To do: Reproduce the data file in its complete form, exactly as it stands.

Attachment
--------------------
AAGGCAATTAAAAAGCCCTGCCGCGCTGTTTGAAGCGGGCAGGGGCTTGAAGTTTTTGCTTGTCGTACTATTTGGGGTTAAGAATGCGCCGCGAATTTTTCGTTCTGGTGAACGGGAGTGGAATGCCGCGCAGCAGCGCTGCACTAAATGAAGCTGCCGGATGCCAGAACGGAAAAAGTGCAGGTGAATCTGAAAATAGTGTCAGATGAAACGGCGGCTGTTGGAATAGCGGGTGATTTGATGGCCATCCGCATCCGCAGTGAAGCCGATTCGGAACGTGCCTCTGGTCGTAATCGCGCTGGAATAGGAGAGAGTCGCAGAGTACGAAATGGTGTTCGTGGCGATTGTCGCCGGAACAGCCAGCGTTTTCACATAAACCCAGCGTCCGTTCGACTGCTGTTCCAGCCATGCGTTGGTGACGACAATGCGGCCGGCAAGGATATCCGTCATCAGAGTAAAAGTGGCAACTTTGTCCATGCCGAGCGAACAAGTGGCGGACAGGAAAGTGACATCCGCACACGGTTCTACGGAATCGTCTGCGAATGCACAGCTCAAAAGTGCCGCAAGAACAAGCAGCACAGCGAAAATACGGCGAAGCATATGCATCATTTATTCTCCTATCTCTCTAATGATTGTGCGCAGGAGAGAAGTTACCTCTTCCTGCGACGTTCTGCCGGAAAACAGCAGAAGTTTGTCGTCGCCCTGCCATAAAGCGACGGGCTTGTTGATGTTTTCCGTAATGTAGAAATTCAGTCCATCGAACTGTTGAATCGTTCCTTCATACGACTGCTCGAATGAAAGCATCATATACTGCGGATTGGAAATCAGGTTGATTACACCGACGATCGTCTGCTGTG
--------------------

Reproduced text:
AAGGCAATTAAAAAGCCCTGCCGCGCTGTTTGAAGCGGGCAGGGGCTTGAAGTTTTTGCTTGTCGTACTATTTGGGGTTAAGAATGCGCCGCGAATTTTTCGTTCTGGTGAACGGGAGTGGAATGCCGCGCAGCAGCGCTGCACTAAATGAAGCTGCCGGATGCCAGAACGGAAAAAGTGCAGGTGAATCTGAAAATAGTGTCAGATGAAACGGCGGCTGTTGGAATAGCGGGTGATTTGATGGCCATCCGCATCCGCAGTGAAGCCGATTCGGAACGTGCCTCTGGTCGTAATCGCGCTGGAATAGGAGAGAGTCGCAGAGTACGAAATGGTGTTCGTGGCGATTGTCGCCGGAACAGCCAGCGTTTTCACATAAACCCAGCGTCCGTTCGACTGCTGTTCCAGCCATGCGTTGGTGACGACAATGCGGCCGGCAAGGATATCCGTCATCAGAGTAAAAGTGGCAACTTTGTCCATGCCGAGCGAACAAGTGGCGGACAGGAAAGTGACATCCGCACACGGTTCTACGGAATCGTCTGCGAATGCACAGCTCAAAAGTGCCGCAAGAACAAGCAGCACAGCGAAAATACGGCGAAGCATATGCATCATTTATTCTCCTATCTCTCTAATGATTGTGCGCAGGAGAGAAGTTACCTCTTCCTGCGACGTTCTGCCGGAAAACAGCAGAAGTTTGTCGTCGCCCTGCCATAAAGCGACGGGCTTGTTGATGTTTTCCGTAATGTAGAAATTCAGTCCATCGAACTGTTGAATCGTTCCTTCATACGACTGCTCGAATGAAAGCATCATATACTGCGGATTGGAAATCAGGTTGATTACACCGACGATCGTCTGCTGTG